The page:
My report of Dr. Laura Christensen’s “perennial” insights from the May ’18 AARP Bulletin had hardly bedded down in my mind before I began living out the life about which she had written.
It started when, over the last weekend, I felt very tired. Unknown to me my temperature was working its way up to and then past 102 degrees as an infection was building that attacked my blood, my heart and other inner parts of my body. The first I realized something bad was going on was when I found myself lying on the floor (how’d I get here?) being questioned by two burly but kindly EMTs (how’d they get here?) at 2AM. Did I know where I was? (I think so.) Did I know the year? (1980?) Did I know our president? (Reagan, of course.)
One out of three – not bad. With that the adventure really swung into full force.
I don’t share what follows seeking sympathy. My hope is to share with my peers some newer “perennial” insights – like that we who are actual “perennials” react to physical events in life very differently at 89 than we would have at 29. At 29 a 102+ degree temperature and an accompanying infection is a different and more easily controlled critter than that which dropped me to the floor, confused my thinking and threatened to spread a serious infection to my blood, my heart and other parts of me.
And so it was that at 2 AM Thursday last I was wheeled into the emergency entrance of St. Alexian hospital and involuntarily enrolled in an unscheduled extension course focused on everyday “perennial” world happenings.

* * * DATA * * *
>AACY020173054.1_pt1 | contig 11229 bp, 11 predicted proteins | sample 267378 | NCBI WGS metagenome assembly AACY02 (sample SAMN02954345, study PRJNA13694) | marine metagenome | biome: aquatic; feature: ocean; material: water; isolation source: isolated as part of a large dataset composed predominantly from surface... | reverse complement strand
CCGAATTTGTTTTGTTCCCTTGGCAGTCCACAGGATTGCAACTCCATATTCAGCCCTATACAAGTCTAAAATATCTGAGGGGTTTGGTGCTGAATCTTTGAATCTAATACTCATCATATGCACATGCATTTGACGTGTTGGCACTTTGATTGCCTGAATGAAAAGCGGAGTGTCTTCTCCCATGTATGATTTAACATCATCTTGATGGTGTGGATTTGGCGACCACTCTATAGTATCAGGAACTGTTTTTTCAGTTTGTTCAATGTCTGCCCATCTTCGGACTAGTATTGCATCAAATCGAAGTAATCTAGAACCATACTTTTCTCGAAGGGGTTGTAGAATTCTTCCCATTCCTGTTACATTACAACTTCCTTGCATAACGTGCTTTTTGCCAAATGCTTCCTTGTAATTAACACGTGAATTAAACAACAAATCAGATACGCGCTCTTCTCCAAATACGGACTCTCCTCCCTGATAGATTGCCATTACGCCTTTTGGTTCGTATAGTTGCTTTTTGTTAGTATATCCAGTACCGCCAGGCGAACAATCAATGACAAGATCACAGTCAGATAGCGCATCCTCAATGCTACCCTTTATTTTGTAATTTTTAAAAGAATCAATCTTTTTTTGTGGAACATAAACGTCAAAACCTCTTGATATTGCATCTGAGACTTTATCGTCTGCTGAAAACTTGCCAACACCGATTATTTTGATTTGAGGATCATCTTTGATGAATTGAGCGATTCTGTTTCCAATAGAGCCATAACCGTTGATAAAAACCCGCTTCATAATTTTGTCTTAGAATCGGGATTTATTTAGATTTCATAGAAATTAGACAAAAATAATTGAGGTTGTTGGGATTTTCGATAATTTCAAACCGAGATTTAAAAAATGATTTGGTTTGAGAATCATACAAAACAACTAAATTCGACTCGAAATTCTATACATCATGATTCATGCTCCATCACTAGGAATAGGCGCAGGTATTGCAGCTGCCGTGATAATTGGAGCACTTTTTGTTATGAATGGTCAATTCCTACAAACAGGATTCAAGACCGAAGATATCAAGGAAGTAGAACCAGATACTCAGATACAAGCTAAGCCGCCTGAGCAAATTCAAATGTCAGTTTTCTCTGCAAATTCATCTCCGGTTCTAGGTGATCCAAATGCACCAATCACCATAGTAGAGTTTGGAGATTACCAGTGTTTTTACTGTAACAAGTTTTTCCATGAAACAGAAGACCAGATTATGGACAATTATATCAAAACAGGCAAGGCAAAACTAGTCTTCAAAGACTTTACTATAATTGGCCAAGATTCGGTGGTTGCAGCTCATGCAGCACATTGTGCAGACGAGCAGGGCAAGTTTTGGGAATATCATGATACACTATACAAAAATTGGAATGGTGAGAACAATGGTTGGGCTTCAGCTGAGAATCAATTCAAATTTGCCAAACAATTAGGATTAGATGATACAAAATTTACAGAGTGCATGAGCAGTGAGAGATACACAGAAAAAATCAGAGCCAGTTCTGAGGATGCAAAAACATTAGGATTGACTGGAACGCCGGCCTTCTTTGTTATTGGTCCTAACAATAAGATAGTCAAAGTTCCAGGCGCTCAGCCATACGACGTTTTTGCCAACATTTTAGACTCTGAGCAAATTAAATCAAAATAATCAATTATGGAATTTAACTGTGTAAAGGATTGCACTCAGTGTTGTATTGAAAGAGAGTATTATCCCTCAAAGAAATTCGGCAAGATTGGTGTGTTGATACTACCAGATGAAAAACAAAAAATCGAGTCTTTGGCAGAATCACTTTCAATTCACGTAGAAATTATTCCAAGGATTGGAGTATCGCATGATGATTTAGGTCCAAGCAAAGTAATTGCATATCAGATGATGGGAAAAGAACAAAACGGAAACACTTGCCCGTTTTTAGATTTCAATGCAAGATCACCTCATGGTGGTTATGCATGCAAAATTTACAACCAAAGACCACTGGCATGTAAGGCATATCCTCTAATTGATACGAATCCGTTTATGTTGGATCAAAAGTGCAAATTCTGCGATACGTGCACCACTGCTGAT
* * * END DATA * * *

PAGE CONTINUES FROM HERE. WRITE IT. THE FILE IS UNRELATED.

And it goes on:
The faculty? Younger, skilled and hardworking medical specialists of all kinds who are on duty, 24/7, rolling electronic devices from room to room while drawing blood, quantifying pressures and tracking nerve responses. In terms of gender, race, creed or color the small army that I came to know are a microcosm of our wide, wide world.
Why do I write?
I’m amazed at how out of touch with reality so many of us are. Age denial on a personal level is rampant in our world. Worse yet age is seen as a problem rather than a rising part of our perennial life itself. Facing our today while preparing for tomorrow is seen by all too few as Longfellow’s “…opportunity itself though in another dress…” and fewer yet as his, “stars invisible by day.” Stars! Shmars! Close the drapes. Maybe it will all go away.
Go away? Why? It’s all part of God’s plan. I don’t want to miss a thing. What I need is all the help I can get for interpreting His present while working at foretelling His future, God’s great gifts – for me and you.
There’s so much more to see and say about the perennial life. Would I like to be 16 again? What did I do so wrong that I would have to live that age all over again and miss out on the wondrous perennial world that surrounds me today?
More of the perennial world to come!